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Doctor diagnoses case of hill duo Darjeeling and Siliguri absent from maps till 1816

Sonam B. Wangyal, a doctor-cum-writer, on Saturday made public his seventh book on Darjeeling, bringing to light many unknown facets of the Queen of the Hills

Vivek Chhetri Darjeeling Published 01.10.23, 10:35 AM
The cover of Wangyal’s book

The cover of Wangyal’s book Telegraph picture

The keen eyes of a physician have detected that Darjeeling and Siliguri, the two most important places of the region, were absent from maps till 1816 while Jalpaiguri and other relatively lesser-known places were distinctly present.

Sonam B. Wangyal, a doctor-cum-writer, on Saturday made public his seventh book on Darjeeling, bringing to light many unknown facets of the Queen of the Hills.


Wangyal’s book, Darjeeling Place Names, has stated that on one of the earliest maps of the region drawn up by Major James Rennell in 1779 and titled A Map of the North Part of Hindoostan, Jalpaiguri was marked as Jelpigori, Sannyasikata as Sanashygotta and Panchanai as Panchunyah.

“However, Darjeeling and Siliguri are absent,” said Wangyal.

Another map drawn up by Aron Arrowsmith in 1804 and titled Composite Map of India also does not show Darjeeling and Siliguri.

The two places are missing even in the revised map of Arrowsmith in 1812.

Only in 1816 did Darjeeling and Siliguri — which control the politics and economy of the region now — find place on the map.

Darjeeling changed hands between the princely kingdoms of Nepal and Sikkim in the 18th century before it was finally handed over to the Britishers by the Rajah of Sikkim in 1835.

Wangyal told The Telegraph that he worked for nearly 20 years to come up with his latest book. “It involved a lot of hard work and I had to refer to Lepcha and Nepali dictionaries by various authorities and other documents while working on this book,” said the “writer by passion, a doctor by profession”.

The book, divided into eight sections, also provides insightful details on even subjects that have been widely dealt with before.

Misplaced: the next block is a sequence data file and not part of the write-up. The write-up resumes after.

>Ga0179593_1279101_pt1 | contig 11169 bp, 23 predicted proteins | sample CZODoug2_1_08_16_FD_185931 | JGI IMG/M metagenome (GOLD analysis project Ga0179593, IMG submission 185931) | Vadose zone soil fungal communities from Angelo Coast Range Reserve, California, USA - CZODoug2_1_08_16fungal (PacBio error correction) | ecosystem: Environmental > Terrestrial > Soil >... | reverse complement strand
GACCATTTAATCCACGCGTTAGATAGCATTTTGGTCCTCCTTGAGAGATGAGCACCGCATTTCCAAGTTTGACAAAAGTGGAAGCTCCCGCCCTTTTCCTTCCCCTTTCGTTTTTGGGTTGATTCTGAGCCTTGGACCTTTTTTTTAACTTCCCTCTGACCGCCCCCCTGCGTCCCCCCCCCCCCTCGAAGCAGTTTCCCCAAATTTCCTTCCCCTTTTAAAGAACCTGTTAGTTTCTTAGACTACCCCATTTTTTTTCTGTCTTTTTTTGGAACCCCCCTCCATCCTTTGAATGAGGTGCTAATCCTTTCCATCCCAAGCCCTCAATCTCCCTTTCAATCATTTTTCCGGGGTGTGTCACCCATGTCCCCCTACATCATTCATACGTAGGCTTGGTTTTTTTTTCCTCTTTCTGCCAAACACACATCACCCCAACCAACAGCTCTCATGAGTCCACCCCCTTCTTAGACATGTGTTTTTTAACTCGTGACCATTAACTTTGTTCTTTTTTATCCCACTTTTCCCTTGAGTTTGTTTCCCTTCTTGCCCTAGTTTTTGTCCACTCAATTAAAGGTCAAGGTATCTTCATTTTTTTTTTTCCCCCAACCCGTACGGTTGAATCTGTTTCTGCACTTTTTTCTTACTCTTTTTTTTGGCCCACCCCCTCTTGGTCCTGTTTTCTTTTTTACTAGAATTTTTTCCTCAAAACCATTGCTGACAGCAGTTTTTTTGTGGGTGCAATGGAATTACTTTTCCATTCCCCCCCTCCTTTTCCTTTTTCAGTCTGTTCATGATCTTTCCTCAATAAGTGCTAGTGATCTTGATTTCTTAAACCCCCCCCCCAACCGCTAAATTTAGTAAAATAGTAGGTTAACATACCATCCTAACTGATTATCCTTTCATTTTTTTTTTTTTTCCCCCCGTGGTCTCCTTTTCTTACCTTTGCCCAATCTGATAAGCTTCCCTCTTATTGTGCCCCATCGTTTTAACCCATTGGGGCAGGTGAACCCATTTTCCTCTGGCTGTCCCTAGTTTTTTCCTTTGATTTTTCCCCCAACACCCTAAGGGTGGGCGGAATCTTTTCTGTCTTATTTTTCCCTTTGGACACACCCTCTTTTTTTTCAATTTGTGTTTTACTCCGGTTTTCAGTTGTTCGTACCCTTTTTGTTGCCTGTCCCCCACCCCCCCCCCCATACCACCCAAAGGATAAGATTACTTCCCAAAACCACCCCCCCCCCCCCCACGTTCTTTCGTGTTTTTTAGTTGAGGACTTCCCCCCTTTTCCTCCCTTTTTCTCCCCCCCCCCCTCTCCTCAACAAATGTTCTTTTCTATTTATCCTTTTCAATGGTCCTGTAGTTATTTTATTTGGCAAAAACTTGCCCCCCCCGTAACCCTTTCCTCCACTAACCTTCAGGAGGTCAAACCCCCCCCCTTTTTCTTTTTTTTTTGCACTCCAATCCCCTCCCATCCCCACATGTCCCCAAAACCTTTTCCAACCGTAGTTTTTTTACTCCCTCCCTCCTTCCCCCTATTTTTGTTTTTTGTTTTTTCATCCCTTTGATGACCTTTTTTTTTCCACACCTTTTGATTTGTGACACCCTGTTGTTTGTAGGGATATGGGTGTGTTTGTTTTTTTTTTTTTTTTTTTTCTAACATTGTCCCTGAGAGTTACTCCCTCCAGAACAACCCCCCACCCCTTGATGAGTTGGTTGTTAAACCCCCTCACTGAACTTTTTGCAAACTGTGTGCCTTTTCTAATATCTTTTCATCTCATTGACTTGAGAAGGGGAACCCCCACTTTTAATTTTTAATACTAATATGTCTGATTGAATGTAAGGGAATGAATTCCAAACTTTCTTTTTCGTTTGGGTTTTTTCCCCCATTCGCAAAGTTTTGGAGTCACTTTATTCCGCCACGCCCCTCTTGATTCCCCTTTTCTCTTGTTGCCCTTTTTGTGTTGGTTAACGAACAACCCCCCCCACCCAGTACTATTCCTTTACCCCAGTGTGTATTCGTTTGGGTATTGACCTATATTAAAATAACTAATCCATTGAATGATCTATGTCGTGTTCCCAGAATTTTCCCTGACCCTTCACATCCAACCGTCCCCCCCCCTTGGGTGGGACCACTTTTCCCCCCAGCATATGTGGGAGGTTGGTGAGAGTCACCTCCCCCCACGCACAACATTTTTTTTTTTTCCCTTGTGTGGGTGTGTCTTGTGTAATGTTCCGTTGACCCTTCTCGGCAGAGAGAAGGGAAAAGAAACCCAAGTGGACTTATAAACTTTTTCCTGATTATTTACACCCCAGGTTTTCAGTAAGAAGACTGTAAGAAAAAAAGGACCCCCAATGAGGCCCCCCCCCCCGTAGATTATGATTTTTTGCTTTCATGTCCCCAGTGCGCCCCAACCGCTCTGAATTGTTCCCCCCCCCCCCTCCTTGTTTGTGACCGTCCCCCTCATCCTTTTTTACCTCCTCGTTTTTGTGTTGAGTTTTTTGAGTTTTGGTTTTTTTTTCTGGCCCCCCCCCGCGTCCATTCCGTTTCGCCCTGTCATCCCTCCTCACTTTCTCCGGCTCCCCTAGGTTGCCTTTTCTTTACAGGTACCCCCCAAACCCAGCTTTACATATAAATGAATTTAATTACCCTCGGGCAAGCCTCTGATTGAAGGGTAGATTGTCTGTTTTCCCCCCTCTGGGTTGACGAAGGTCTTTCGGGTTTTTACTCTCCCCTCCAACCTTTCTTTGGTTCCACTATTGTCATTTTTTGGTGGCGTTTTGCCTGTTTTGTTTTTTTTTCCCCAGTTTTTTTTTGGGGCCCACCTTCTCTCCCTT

For example, the book states that in the Darjeeling tea industry there are four tea gardens named after women, namely Marybong, Margaret’s Hope, Liza Hill and Jogmaya.

While Marybong, Liza Hill and Jogmaya are named after the owner/lessee’s daughters, the name of Margaret’s Hope has a sad history.

“Mr Cruikshanks, the garden manager, had a daughter named Margaret who while holidaying in the plantation fell in love with it. She went back to school in England promising to return to the plantation she loved so dearly,” said Wangyal.

However, Mary died of illness never to return. “The garden was thereafter rechristened from Chota Ringtong to Margaret’s Hope,” said the doctor.

Apart from practising in the India-Bhutan border town of Jaigaon for 35 years, Wangyal, born in Darjeeling, has also worked under the UNDP in the Kingdom of Lesotho and also in South Sudan.

“In Africa, I heard a common refrain that as long as a lion does not write its story, history will always be of the hunter. Our history should be written by us and it is time that we start. This (book) is a small effort towards that,” said Wangyal, who decided to publish his book with local publishers BukAnt to encourage local entrepreneurship.

The author added that he was currently working on three more books.

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